Why No One Should Have Been Surprised
It was all there in Trump’s words — going back years.
I was not surprised by the mob assault on the Capitol on January 6, nor should you have been, nor should the police have been.
I was horrified and outraged, but not surprised. Not in the least.
We have known, all of us, for years now, that leading psychiatrists and psychologists diagnosed Trump as a sociopathic narcissist.
We have known, all of us, for years now, that leading scholars have warned about Trump and authoritarianism, even fascism.
We have known, all of us, for months now – because he told us! – that he would cry “fraud” if he lost.
We have known, all of us, for months now – because he told us! – that he wouldn’t pledge to have a peaceful transfer of power.
We have known, all of us, for weeks now – because he told us! – that he was calling for throngs of people to descend on Washington on the very day that Congress was set to count the electoral votes.
We have known, all of us, for weeks now – because he told us! — that he would stoop to anything to try to keep himself in power.
Here’s just one example: On Dec. 2, Donald Trump gave a psychotic, 46-minute address from the White House, which began: “This may be the most important speech of my life.” He was blunt and unmistakable about his intentions: “The results of the individual swing states must be overturned and overturned immediately. Some people say that’s far out. That’s too harsh. Well, does that mean we take a president, and we’ve just elected a president, where the votes were fraudulent? No, that means you have to turn over an election.”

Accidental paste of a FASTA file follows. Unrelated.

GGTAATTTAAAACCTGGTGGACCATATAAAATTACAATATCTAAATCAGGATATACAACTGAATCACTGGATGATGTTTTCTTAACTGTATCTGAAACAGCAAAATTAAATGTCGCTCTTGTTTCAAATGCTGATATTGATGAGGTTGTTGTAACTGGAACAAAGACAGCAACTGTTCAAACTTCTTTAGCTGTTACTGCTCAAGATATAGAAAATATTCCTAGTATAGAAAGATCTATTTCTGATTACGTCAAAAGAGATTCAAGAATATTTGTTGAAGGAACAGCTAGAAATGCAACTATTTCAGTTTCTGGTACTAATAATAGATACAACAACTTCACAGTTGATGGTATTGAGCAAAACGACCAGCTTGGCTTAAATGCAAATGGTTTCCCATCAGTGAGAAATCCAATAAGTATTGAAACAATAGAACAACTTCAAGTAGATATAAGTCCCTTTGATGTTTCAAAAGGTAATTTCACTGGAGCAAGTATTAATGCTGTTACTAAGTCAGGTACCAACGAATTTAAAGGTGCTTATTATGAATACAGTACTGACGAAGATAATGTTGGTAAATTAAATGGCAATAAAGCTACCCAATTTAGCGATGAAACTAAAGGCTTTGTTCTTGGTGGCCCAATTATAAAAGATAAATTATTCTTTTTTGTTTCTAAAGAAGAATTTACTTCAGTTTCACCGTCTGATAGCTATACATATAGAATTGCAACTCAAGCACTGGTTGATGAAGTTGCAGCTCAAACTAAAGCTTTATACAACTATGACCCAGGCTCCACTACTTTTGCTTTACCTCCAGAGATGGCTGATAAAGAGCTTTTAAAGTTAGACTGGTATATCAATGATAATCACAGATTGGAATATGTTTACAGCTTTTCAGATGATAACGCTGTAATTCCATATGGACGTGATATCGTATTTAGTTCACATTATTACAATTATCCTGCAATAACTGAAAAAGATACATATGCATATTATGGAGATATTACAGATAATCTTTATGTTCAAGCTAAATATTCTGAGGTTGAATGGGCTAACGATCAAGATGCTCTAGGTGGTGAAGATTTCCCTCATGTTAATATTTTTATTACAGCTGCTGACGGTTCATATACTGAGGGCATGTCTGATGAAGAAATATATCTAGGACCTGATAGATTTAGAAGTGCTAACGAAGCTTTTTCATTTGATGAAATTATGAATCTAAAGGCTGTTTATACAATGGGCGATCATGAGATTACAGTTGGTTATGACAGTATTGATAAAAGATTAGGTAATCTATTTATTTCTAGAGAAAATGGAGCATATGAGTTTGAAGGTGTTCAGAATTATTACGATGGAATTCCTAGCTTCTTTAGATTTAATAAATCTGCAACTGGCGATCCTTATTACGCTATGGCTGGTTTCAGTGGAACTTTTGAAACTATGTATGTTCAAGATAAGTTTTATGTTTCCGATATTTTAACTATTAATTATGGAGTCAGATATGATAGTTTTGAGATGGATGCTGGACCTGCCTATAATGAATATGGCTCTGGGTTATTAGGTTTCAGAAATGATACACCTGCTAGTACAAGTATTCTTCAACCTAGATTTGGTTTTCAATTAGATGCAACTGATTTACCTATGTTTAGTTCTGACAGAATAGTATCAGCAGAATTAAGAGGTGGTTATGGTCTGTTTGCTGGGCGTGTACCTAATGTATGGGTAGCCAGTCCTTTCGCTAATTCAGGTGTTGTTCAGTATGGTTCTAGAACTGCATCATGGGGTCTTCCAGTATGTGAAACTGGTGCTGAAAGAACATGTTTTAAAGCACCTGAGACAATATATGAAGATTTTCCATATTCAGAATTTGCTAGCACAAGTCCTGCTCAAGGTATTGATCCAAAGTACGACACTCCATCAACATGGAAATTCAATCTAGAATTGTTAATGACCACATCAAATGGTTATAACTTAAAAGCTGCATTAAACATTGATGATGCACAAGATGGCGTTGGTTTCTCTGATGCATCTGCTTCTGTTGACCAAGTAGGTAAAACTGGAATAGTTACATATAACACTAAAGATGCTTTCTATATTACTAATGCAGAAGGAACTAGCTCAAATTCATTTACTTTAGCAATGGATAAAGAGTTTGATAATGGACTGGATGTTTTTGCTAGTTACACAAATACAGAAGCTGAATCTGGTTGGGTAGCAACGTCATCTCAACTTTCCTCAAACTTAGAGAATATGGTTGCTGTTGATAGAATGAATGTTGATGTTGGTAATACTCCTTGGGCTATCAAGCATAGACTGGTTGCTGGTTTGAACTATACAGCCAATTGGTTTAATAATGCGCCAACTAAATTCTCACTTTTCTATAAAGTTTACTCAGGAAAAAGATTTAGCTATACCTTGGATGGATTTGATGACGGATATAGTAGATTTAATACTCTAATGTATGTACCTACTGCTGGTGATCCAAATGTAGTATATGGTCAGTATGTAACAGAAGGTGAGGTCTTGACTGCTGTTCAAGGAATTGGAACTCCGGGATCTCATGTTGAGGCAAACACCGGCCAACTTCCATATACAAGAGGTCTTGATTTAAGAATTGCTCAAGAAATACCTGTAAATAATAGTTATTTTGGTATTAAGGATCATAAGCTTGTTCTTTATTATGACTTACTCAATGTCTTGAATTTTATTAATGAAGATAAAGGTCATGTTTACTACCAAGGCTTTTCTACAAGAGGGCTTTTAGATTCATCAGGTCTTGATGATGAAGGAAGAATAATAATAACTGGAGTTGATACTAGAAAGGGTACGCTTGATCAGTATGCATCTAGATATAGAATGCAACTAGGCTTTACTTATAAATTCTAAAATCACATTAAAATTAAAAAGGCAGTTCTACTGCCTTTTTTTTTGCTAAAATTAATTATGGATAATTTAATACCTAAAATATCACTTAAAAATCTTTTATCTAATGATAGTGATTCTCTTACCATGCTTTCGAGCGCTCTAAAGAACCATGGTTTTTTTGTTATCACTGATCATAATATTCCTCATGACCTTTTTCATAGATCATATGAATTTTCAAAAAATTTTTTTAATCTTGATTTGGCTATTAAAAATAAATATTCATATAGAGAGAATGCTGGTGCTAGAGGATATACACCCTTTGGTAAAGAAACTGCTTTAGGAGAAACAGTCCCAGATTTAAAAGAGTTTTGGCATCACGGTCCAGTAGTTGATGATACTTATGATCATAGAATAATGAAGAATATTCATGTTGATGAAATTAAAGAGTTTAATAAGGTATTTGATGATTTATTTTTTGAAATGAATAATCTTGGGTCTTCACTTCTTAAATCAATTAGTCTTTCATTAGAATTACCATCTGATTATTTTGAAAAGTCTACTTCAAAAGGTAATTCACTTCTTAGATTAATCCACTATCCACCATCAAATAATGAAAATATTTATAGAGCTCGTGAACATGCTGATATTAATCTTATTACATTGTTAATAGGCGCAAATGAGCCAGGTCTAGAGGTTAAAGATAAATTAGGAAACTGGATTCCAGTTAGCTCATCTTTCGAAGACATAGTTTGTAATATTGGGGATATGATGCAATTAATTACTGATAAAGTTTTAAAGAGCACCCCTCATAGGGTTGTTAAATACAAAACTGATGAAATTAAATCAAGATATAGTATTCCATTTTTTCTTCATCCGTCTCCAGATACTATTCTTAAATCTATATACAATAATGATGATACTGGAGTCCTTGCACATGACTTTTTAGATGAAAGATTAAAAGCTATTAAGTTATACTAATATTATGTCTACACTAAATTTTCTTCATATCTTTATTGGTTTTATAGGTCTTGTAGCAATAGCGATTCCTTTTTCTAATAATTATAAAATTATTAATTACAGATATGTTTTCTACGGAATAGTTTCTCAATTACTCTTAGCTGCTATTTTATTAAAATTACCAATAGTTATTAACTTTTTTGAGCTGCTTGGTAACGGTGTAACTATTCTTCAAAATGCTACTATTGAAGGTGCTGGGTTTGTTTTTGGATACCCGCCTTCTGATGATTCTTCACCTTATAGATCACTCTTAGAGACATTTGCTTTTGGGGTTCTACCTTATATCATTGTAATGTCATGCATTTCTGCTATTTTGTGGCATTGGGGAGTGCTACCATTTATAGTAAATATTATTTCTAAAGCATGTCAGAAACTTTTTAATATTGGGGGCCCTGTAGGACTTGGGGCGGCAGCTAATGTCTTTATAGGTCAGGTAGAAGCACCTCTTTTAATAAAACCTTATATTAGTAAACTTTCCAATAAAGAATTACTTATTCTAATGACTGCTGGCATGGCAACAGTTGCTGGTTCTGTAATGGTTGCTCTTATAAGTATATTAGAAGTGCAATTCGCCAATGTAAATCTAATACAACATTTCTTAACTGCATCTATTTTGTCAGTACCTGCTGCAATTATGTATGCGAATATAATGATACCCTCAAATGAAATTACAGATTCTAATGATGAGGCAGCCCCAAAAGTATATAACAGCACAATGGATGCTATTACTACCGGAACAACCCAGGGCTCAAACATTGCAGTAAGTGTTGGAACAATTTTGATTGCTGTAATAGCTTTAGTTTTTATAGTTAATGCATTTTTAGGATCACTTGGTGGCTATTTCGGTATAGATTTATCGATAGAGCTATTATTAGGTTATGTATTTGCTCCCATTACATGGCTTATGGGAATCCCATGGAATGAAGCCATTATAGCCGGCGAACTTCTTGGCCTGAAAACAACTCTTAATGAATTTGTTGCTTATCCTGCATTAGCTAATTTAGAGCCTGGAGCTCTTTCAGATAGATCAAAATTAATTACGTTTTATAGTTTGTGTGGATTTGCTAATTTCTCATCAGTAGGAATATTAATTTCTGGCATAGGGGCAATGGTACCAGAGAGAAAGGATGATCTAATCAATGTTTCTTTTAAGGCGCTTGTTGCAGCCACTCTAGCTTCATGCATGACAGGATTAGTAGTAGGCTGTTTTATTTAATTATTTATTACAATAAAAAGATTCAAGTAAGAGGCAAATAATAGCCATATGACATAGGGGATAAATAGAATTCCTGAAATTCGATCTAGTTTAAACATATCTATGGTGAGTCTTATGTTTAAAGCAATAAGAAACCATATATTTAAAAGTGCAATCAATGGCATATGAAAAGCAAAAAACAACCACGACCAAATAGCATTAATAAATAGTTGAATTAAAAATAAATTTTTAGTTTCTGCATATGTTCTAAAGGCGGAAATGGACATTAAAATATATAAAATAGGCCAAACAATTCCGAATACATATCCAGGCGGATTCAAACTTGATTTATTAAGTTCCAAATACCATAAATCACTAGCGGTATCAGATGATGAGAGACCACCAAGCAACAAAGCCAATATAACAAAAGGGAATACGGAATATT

Why, for that matter, is anyone surprised that fascists act like fascists?
Despite all the warnings, the fundamental risk that Donald Trump and his followers have posed to our democracy was dangerously down-played – not just by his enablers, most of whom finally smelled the coffee (or was it the teargas?) by Jan. 6.
But with a few notable exceptions, including Bernie Sanders, Anderson Cooper, Wolf Blitzer, Rachel Maddow, Chris Hayes, Barton Gellman and Thomas Friedman, there was a tendency across the board to not obsess about Trump’s transgressions, especially after Nov. 3.
This was due to a number of converging sentiments: Sheer exhaustion with Trump’s act; the expectation that he’s going away on Jan. 20 no matter what (!), so let’s not give him any more attention or oxygen; the desire (prevalent among Democrats) to focus on the success of getting Joe Biden elected and to project the sense that “we got this.”
This was all naive and short-sighted.
And the country paid a high price for it on Jan. 6.
Reprinted with permission of Wisconsin Examiner.
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Read more about Chaos at the Capitol here